Report snow depth to the nearest whole inch, rounding up when one-half inch increments are reached (example 0.4 inches gets reported as a trace (T), 3.5 inches gets reported as 4 inches). 
 
You should use good judgment to visually average and then measure snow depths in exposed areas within several hundred yards surrounding your site. For example, if half the exposed ground is bare and half is covered with six inches of snow, the snow depth should be entered as the average of the two readings, or three inches. When in your judgment, less than 50 percent of the exposed ground is covered by snow, even though the covered areas have a significant depth, the snow depth should be recorded as a trace (T). When no snow or ice is on the ground in exposed areas (snow may be present in surrounding forested or otherwise protected areas), record a “0”.
 
When strong winds have blown the snow, take several measurements where the snow was least affected by drifting and average them. If most exposed areas are either blown free of snow while others have drifts, again try to combine visual averaging with measurements to make your estimate.
 
Remember – if you just see a few flurries, then report a “t” for a trace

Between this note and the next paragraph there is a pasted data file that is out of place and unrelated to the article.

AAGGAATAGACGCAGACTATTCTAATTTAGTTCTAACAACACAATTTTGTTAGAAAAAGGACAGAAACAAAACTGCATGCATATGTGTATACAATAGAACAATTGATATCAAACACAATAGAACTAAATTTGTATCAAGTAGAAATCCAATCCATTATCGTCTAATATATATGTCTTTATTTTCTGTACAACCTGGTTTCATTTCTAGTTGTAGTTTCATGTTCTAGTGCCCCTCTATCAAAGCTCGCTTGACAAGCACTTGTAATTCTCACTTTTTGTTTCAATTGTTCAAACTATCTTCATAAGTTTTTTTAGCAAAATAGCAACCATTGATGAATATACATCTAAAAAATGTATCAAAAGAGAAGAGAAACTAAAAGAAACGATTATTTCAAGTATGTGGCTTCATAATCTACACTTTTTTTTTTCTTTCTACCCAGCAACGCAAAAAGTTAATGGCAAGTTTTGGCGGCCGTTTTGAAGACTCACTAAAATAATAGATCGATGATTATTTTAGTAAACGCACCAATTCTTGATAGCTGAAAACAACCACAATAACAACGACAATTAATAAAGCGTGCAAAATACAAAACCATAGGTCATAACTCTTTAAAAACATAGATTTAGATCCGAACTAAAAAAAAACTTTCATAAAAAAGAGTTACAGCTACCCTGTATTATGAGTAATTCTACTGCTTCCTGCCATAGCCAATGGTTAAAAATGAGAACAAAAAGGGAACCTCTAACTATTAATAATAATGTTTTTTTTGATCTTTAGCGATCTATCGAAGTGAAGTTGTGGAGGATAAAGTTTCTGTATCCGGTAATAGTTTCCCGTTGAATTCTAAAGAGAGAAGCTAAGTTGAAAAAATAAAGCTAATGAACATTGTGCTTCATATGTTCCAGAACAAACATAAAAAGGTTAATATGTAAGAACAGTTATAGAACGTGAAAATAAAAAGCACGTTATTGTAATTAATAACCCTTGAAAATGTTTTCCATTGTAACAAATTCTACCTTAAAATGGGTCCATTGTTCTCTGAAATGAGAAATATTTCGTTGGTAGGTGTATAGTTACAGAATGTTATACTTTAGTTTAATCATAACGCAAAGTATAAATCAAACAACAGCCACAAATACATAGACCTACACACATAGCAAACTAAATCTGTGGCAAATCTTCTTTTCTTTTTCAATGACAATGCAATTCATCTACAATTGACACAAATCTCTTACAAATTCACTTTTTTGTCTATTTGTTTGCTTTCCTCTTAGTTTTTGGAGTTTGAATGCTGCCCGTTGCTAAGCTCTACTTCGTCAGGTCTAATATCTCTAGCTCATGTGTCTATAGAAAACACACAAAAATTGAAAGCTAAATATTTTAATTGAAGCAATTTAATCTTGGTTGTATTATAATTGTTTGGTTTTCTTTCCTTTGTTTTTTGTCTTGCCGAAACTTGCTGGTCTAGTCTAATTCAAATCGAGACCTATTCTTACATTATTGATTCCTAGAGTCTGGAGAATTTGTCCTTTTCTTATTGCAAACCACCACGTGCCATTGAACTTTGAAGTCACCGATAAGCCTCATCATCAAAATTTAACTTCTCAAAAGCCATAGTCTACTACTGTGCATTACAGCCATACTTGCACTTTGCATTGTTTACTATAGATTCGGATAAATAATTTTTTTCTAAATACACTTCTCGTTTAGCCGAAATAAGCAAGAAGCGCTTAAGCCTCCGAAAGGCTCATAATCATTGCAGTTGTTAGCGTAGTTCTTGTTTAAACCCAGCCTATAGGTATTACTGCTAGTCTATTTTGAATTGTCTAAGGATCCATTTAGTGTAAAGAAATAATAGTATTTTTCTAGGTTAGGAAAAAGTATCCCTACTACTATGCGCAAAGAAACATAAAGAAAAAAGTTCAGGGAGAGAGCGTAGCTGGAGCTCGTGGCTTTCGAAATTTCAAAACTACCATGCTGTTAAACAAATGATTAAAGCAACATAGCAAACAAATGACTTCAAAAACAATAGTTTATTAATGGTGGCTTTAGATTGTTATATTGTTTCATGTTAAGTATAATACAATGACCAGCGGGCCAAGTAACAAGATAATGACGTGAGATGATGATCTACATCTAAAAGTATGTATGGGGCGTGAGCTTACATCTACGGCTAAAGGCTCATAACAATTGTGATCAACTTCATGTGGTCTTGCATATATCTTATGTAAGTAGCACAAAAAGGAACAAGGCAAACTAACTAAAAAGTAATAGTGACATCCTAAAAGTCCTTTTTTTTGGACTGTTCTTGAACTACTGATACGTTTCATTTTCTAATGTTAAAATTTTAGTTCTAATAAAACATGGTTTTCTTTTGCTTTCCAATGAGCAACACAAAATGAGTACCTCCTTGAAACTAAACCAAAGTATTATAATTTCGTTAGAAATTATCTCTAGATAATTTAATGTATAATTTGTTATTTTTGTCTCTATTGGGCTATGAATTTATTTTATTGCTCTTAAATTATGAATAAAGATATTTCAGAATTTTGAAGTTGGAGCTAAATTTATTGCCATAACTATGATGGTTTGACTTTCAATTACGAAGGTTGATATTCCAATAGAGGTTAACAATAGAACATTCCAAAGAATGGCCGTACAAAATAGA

USE OF A SNOW BOARD
 
The use of a snow board helps in the measuring of new snowfall. A snow board is laid on top of the old snow when there is any possibility of new snow falling. It may be made of thin lumber or other light material (i.e., Styrofoam) that will not sink into the old snow, yet be heavy enough not to blow away. It should be painted white. Push the snow board into the old snow just far enough that the top of the board is level with the top of the snow pack. The recommended size is 16 inches by 16 inches. The use of a marker, such as a thin pole stuck into the ground, is suggested to mark the location of the snow board in case of a heavy snow fall.
 
After each observation, the board should be cleared. In high winds, the effectiveness of a snow board as a measuring aid is limited. In this case, use your best judgment as to the amount of new snowfall to be reported.   
Winter Weather Pictures
You can submit pictures of winter weather phenomena through our webmaster at  w-lot.webmaster@noaa.gov
Pictures may be used on our web pages or in educational outreach programs.
 
Dennis Persyk, Hampshire, IL
Mike Broscio, Prospect Heights, IL
Margo McIntyre, Morris, IL